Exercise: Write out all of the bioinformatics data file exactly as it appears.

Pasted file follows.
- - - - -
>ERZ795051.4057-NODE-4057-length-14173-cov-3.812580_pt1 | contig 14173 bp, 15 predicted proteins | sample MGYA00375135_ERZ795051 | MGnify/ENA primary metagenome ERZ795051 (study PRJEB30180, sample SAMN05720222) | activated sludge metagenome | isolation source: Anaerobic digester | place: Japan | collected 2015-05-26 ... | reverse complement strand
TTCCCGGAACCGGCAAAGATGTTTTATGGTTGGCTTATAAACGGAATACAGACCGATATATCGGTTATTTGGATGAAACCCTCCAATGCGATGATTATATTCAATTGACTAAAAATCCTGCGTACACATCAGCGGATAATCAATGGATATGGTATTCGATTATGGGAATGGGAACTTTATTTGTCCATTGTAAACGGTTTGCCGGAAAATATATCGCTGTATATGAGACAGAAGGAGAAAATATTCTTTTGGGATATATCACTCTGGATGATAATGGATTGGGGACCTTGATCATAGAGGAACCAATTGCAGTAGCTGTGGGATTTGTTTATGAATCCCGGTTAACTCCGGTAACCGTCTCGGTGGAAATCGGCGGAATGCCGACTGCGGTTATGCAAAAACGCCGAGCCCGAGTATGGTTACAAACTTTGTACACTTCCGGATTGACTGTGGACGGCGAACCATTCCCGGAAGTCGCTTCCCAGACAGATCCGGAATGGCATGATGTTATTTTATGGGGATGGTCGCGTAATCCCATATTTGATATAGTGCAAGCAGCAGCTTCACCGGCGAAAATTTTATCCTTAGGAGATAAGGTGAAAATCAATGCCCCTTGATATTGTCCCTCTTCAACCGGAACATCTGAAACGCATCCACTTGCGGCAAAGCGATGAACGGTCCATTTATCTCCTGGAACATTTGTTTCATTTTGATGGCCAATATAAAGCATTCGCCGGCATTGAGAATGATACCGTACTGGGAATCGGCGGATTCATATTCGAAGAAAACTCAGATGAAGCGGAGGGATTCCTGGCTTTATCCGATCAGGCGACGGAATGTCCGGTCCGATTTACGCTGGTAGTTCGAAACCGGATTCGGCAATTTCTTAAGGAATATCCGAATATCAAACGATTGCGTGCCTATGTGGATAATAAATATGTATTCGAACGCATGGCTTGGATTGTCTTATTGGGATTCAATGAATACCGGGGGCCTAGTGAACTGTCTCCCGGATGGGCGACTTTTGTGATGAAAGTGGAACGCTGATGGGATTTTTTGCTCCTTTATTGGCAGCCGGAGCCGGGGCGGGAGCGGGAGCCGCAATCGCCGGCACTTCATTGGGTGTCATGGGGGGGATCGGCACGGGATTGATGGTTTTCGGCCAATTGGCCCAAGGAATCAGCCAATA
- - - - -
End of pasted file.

>ERZ795051.4057-NODE-4057-length-14173-cov-3.812580_pt1 | contig 14173 bp, 15 predicted proteins | sample MGYA00375135_ERZ795051 | MGnify/ENA primary metagenome ERZ795051 (study PRJEB30180, sample SAMN05720222) | activated sludge metagenome | isolation source: Anaerobic digester | place: Japan | collected 2015-05-26 ... | reverse complement strand
TTCCCGGAACCGGCAAAGATGTTTTATGGTTGGCTTATAAACGGAATACAGACCGATATATCGGTTATTTGGATGAAACCCTCCAATGCGATGATTATATTCAATTGACTAAAAATCCTGCGTACACATCAGCGGATAATCAATGGATATGGTATTCGATTATGGGAATGGGAACTTTATTTGTCCATTGTAAACGGTTTGCCGGAAAATATATCGCTGTATATGAGACAGAAGGAGAAAATATTCTTTTGGGATATATCACTCTGGATGATAATGGATTGGGGACCTTGATCATAGAGGAACCAATTGCAGTAGCTGTGGGATTTGTTTATGAATCCCGGTTAACTCCGGTAACCGTCTCGGTGGAAATCGGCGGAATGCCGACTGCGGTTATGCAAAAACGCCGAGCCCGAGTATGGTTACAAACTTTGTACACTTCCGGATTGACTGTGGACGGCGAACCATTCCCGGAAGTCGCTTCCCAGACAGATCCGGAATGGCATGATGTTATTTTATGGGGATGGTCGCGTAATCCCATATTTGATATAGTGCAAGCAGCAGCTTCACCGGCGAAAATTTTATCCTTAGGAGATAAGGTGAAAATCAATGCCCCTTGATATTGTCCCTCTTCAACCGGAACATCTGAAACGCATCCACTTGCGGCAAAGCGATGAACGGTCCATTTATCTCCTGGAACATTTGTTTCATTTTGATGGCCAATATAAAGCATTCGCCGGCATTGAGAATGATACCGTACTGGGAATCGGCGGATTCATATTCGAAGAAAACTCAGATGAAGCGGAGGGATTCCTGGCTTTATCCGATCAGGCGACGGAATGTCCGGTCCGATTTACGCTGGTAGTTCGAAACCGGATTCGGCAATTTCTTAAGGAATATCCGAATATCAAACGATTGCGTGCCTATGTGGATAATAAATATGTATTCGAACGCATGGCTTGGATTGTCTTATTGGGATTCAATGAATACCGGGGGCCTAGTGAACTGTCTCCCGGATGGGCGACTTTTGTGATGAAAGTGGAACGCTGATGGGATTTTTTGCTCCTTTATTGGCAGCCGGAGCCGGGGCGGGAGCGGGAGCCGCAATCGCCGGCACTTCATTGGGTGTCATGGGGGGGATCGGCACGGGATTGATGGTTTTCGGCCAATTGGCCCAAGGAATCAGCCAATA